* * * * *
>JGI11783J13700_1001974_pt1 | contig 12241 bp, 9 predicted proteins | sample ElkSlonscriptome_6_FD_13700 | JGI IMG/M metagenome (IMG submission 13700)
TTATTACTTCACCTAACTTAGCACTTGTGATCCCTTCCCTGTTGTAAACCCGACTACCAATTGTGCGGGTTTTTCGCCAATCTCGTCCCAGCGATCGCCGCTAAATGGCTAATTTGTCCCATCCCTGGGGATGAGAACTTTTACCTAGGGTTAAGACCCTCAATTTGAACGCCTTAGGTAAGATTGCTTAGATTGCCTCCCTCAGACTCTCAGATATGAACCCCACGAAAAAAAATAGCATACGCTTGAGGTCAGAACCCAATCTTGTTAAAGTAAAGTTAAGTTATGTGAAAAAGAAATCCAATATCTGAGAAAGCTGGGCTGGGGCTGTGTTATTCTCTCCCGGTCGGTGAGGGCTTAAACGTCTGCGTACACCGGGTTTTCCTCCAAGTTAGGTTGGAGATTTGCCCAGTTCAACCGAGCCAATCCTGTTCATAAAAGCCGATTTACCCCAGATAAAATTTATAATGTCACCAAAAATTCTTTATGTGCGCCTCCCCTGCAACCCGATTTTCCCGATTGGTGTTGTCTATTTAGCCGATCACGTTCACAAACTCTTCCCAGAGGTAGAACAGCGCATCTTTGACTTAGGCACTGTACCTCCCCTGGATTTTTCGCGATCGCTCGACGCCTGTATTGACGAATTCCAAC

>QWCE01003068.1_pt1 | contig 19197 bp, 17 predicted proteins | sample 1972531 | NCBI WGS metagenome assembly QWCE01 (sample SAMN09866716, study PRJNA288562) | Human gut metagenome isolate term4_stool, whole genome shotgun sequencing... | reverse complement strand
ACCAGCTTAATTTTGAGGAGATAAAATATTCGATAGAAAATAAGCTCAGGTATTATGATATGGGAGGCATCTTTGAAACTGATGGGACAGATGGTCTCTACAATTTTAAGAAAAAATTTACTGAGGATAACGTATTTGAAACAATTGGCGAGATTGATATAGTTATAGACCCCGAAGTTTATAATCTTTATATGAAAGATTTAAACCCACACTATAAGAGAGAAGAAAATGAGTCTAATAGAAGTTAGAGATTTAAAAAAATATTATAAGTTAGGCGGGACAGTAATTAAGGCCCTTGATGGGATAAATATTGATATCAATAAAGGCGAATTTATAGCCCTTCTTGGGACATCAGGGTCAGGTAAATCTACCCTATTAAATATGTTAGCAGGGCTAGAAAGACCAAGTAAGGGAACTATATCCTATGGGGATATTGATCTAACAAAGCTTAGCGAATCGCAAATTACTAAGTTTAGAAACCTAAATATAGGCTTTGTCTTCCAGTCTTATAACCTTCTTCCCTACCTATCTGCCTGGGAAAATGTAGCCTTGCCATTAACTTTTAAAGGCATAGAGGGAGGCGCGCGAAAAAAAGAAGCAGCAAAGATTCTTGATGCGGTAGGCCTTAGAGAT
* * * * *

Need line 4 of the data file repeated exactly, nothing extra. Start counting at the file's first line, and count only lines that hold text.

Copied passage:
ACCAGCTTAATTTTGAGGAGATAAAATATTCGATAGAAAATAAGCTCAGGTATTATGATATGGGAGGCATCTTTGAAACTGATGGGACAGATGGTCTCTACAATTTTAAGAAAAAATTTACTGAGGATAACGTATTTGAAACAATTGGCGAGATTGATATAGTTATAGACCCCGAAGTTTATAATCTTTATATGAAAGATTTAAACCCACACTATAAGAGAGAAGAAAATGAGTCTAATAGAAGTTAGAGATTTAAAAAAATATTATAAGTTAGGCGGGACAGTAATTAAGGCCCTTGATGGGATAAATATTGATATCAATAAAGGCGAATTTATAGCCCTTCTTGGGACATCAGGGTCAGGTAAATCTACCCTATTAAATATGTTAGCAGGGCTAGAAAGACCAAGTAAGGGAACTATATCCTATGGGGATATTGATCTAACAAAGCTTAGCGAATCGCAAATTACTAAGTTTAGAAACCTAAATATAGGCTTTGTCTTCCAGTCTTATAACCTTCTTCCCTACCTATCTGCCTGGGAAAATGTAGCCTTGCCATTAACTTTTAAAGGCATAGAGGGAGGCGCGCGAAAAAAAGAAGCAGCAAAGATTCTTGATGCGGTAGGCCTTAGAGAT